There are many capacitors and resistors in a typical amplifier and they should all be checked during a Tune Up. Resistors tend to drift in value with age. Small drifts in value are ok and even expected, but large drifts in resistor values can greatly alter the performance of an amp. Plate load resistors, in particular, are quite susceptible to drift and should be checked and replaced as needed. The plate load resistors are the resistors connected to the plates of the preamp tubes. In other parts of the amp there are resistors that handle a lot of high voltage. These are paid special attention for any signs of wear since they get extremely hot when the amp is played and can thusly wear faster than resistors that handle less of a demand.

Capacitors also have a huge impact on a guitar amps performance. Coupling caps typically are used to sculpt the tone of a signal. They also block DC current from being passed further into an amps signal chain. If DC current gets into places it doesn’t belong then your amp will surely have noise issues. Electrolytic caps are an extremely important component of an amp. These parts handle the high voltage and filter ripple out of the alternating current (AC). When these caps begin to wear out, the amp will have an increase in noise or hum, possible ghost notes and a definite deficiency of punch and low end. As a general rule, the lifespan of electrolytic caps in a guitar amp fall around 15-20 years for optimal performance. After this time the electrolytic inside the caps begins to dry out and should be replaced. Our amp Tune Up service involves testing all capacitors to ensure they are performing properly.

With all of the circuit gone through and tested I want to make sure all of the pots and jacks have been tended to. These will be cleaned with a spray contact cleaner to ensure a scratchy-free operation and all of the screws and nuts in the amp will be tightened. The fuse(s) will all be checked to see that they are of the proper rating and the speaker will be examined for any punctures, tears, or wear. It will also be tested that the impedance of the speaker matches what the amp is set for.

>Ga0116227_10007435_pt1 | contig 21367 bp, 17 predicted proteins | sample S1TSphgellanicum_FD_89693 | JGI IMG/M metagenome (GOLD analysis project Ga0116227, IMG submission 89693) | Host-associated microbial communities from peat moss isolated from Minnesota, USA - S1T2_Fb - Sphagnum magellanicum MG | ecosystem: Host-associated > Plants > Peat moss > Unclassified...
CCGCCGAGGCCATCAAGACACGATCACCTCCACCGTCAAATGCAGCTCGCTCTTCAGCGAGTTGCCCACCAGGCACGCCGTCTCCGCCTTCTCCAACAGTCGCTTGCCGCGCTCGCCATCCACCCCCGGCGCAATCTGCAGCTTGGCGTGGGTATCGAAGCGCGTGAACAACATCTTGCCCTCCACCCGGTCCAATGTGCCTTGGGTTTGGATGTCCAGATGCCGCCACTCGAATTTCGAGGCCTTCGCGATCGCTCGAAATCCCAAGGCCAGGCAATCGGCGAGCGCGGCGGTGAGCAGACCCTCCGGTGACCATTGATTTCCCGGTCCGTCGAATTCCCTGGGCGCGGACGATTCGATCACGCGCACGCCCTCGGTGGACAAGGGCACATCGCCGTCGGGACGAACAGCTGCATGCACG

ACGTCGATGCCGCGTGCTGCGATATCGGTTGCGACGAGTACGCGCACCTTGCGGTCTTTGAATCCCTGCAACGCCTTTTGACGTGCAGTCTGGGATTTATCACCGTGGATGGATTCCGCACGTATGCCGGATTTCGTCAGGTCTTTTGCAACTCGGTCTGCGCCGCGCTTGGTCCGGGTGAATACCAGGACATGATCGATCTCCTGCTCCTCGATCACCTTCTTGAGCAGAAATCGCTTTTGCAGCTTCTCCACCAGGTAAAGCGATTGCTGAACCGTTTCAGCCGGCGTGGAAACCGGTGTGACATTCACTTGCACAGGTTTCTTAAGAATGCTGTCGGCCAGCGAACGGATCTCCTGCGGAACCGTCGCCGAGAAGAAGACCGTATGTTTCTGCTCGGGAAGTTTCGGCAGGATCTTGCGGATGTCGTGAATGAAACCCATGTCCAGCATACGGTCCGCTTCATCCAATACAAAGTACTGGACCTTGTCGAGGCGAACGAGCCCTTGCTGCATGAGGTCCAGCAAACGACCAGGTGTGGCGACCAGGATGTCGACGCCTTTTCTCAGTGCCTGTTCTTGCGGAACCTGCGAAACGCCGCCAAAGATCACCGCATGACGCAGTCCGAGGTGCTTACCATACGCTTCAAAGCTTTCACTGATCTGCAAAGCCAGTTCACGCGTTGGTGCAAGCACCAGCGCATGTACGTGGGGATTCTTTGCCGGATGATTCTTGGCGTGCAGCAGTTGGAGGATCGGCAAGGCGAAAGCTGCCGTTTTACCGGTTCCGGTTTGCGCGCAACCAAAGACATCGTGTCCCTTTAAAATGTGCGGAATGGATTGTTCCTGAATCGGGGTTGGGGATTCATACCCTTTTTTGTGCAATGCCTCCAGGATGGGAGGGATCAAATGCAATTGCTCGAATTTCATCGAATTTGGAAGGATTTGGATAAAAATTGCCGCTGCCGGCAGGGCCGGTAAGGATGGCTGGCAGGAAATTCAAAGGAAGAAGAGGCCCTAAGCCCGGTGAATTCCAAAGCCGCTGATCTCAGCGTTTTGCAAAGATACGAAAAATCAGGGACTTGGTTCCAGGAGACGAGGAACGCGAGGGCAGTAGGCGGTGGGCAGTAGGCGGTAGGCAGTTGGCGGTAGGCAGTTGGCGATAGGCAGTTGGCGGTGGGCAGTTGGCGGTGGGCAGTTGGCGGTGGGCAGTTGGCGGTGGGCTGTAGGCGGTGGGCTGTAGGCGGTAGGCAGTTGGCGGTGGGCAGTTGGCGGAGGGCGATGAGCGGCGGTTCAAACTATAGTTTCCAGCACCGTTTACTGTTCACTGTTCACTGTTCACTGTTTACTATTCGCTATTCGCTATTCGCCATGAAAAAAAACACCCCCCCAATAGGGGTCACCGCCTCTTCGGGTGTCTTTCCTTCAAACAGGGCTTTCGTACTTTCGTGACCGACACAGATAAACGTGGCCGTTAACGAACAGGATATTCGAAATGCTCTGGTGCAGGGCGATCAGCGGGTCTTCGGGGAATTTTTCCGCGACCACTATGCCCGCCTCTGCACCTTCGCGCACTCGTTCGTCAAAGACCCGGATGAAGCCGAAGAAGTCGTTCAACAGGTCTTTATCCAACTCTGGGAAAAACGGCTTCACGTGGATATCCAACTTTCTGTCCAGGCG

Next I take a look at the tube sockets. These get cleaned using a spray contact cleaner applied to the pins of a tube and are then inserted in and out of the socket a few times to clean any oxidation that may have accumulated. The sockets also will be tightened, so the tube will sit firmly in place.

It is here that I will contact the owner of the amp and give any recommendations on things I may have noticed while going through the circuit. Are the tubes sounding tired and in need of replacement? Does the player wish to upgrade to higher quality resistors, or capacitors? Is the speaker the right choice for the tone the player is after?

With the amp all checked over and cleaned I put it back together and play it, giving it one final test that all is well with their instrument. The amp will now be performing better than when it came in and the player will have peace of mind knowing that his/her amp is in optimal condition for playing those sweet guitar tones.

If the notes a guitarist plays are his/her words, then the tones coming from their amplifier is their voice. A professionally executed amp Tune Up service from Chicago Music Exchange is a great first step in making that voice the best it can be. Your hard working amplifier deserves it.

Brian Carstens
Brian Carstens